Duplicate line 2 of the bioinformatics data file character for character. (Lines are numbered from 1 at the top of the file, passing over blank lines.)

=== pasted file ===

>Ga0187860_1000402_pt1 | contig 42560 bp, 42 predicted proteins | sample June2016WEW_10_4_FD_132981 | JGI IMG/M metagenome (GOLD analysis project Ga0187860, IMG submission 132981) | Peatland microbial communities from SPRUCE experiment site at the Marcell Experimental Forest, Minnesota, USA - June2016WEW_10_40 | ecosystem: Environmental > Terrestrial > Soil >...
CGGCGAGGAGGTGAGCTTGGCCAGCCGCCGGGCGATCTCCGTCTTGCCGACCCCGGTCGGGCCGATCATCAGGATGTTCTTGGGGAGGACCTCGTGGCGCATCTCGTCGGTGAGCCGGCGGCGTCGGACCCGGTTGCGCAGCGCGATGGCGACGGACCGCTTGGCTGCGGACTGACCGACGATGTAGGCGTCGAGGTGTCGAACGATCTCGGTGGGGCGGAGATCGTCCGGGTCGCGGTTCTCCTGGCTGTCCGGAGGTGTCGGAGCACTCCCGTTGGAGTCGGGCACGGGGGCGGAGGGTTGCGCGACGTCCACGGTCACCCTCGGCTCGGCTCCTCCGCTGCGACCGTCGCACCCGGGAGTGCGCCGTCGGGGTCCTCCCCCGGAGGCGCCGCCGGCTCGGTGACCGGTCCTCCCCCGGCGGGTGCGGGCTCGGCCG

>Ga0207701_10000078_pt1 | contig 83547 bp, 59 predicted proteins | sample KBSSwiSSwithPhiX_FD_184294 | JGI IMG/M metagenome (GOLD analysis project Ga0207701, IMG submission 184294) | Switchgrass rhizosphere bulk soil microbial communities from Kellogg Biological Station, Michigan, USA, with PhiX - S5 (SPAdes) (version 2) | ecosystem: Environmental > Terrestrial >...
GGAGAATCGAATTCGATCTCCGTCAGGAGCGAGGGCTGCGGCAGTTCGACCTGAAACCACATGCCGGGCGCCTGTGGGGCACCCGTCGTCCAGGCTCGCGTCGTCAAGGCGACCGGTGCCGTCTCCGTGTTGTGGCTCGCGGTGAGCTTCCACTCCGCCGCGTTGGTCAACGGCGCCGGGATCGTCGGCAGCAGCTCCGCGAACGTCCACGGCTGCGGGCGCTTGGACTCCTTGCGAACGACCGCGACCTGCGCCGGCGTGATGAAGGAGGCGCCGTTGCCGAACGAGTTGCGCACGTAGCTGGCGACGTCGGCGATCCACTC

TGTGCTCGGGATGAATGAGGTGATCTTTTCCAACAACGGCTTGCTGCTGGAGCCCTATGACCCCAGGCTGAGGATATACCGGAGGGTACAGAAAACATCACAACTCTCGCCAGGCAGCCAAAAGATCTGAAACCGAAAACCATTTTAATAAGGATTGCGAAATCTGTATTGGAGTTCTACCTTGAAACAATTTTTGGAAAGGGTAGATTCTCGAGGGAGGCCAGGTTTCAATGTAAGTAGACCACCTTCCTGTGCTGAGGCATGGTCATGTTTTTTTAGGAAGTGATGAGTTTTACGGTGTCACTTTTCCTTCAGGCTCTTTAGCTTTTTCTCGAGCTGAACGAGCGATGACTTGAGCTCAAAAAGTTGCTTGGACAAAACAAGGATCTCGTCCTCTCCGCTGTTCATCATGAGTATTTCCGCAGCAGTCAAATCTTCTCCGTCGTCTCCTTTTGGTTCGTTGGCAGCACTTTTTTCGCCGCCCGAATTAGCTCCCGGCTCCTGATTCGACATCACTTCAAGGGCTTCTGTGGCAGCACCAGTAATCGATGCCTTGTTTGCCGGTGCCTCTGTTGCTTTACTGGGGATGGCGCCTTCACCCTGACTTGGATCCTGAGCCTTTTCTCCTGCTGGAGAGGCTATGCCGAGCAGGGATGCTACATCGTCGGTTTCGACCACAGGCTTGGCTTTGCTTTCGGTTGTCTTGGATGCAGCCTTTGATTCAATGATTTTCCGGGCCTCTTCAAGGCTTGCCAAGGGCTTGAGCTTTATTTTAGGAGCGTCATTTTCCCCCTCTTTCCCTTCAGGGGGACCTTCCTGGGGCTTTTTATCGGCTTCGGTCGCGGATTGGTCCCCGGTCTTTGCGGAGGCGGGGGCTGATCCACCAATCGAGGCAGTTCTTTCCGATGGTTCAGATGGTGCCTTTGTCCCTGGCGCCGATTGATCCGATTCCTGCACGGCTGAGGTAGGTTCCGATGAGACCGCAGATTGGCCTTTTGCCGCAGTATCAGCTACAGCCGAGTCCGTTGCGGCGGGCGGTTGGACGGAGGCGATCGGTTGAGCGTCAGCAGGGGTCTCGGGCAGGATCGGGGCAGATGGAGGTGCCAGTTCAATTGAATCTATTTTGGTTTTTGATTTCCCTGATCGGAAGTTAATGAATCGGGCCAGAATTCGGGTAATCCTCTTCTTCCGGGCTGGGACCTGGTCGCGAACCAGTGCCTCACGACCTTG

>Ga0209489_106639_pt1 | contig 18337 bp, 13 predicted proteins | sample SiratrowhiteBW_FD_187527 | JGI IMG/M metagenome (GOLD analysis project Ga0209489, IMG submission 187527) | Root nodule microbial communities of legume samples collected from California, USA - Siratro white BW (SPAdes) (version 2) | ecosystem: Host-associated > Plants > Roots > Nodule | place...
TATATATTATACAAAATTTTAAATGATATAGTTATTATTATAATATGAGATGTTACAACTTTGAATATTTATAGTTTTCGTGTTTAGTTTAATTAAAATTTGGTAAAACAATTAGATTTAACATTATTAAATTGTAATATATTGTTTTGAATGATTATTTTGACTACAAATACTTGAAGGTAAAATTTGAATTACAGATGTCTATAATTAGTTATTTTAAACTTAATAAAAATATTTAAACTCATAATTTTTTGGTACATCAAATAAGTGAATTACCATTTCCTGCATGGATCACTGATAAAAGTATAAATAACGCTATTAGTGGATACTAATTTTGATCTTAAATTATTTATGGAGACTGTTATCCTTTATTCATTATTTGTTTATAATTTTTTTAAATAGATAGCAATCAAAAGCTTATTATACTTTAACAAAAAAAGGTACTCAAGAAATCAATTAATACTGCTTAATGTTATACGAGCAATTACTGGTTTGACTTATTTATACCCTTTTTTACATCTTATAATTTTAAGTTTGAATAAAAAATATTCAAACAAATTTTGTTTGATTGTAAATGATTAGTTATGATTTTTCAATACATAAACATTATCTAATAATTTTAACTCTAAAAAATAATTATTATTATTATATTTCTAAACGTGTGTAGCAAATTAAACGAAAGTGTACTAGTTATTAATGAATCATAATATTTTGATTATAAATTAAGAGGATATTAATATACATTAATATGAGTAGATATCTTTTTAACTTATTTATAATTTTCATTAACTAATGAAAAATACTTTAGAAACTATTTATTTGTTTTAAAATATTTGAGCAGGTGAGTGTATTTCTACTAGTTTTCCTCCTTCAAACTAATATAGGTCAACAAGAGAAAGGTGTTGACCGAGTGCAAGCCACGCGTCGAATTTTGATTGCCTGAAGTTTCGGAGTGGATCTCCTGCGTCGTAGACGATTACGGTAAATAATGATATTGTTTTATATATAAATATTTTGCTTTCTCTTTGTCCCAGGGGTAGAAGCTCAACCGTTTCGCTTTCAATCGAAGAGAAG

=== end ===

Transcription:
CGGCGAGGAGGTGAGCTTGGCCAGCCGCCGGGCGATCTCCGTCTTGCCGACCCCGGTCGGGCCGATCATCAGGATGTTCTTGGGGAGGACCTCGTGGCGCATCTCGTCGGTGAGCCGGCGGCGTCGGACCCGGTTGCGCAGCGCGATGGCGACGGACCGCTTGGCTGCGGACTGACCGACGATGTAGGCGTCGAGGTGTCGAACGATCTCGGTGGGGCGGAGATCGTCCGGGTCGCGGTTCTCCTGGCTGTCCGGAGGTGTCGGAGCACTCCCGTTGGAGTCGGGCACGGGGGCGGAGGGTTGCGCGACGTCCACGGTCACCCTCGGCTCGGCTCCTCCGCTGCGACCGTCGCACCCGGGAGTGCGCCGTCGGGGTCCTCCCCCGGAGGCGCCGCCGGCTCGGTGACCGGTCCTCCCCCGGCGGGTGCGGGCTCGGCCG